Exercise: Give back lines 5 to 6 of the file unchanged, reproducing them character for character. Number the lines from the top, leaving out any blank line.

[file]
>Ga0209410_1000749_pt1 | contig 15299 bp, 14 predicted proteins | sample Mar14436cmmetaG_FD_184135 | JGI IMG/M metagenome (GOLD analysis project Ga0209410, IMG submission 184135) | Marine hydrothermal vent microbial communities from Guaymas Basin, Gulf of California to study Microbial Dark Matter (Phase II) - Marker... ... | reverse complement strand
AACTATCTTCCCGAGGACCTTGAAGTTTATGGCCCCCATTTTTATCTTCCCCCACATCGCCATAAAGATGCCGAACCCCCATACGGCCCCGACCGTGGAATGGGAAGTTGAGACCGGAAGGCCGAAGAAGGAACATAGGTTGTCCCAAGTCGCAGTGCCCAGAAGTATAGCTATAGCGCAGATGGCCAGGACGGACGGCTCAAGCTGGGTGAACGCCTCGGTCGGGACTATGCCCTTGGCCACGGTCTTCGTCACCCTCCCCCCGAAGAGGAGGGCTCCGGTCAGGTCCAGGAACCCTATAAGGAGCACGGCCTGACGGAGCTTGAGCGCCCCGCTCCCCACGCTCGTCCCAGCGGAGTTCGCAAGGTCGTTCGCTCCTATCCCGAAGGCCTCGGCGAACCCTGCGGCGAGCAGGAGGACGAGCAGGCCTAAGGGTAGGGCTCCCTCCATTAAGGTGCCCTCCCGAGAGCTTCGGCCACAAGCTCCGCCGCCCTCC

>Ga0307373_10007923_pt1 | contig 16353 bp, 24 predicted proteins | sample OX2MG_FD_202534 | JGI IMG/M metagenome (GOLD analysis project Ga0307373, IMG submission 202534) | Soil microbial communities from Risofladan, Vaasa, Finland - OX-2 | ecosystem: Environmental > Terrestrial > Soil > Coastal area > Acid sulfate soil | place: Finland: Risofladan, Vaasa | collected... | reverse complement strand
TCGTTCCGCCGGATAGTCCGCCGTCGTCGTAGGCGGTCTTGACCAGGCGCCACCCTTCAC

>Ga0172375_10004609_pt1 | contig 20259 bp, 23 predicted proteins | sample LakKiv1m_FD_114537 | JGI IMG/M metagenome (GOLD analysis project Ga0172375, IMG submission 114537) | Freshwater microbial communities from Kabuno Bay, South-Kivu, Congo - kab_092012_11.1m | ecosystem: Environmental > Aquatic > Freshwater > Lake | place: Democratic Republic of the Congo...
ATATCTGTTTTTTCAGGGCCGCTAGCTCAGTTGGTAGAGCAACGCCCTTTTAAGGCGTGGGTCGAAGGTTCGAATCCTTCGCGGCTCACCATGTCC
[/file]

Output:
>Ga0172375_10004609_pt1 | contig 20259 bp, 23 predicted proteins | sample LakKiv1m_FD_114537 | JGI IMG/M metagenome (GOLD analysis project Ga0172375, IMG submission 114537) | Freshwater microbial communities from Kabuno Bay, South-Kivu, Congo - kab_092012_11.1m | ecosystem: Environmental > Aquatic > Freshwater > Lake | place: Democratic Republic of the Congo...
ATATCTGTTTTTTCAGGGCCGCTAGCTCAGTTGGTAGAGCAACGCCCTTTTAAGGCGTGGGTCGAAGGTTCGAATCCTTCGCGGCTCACCATGTCC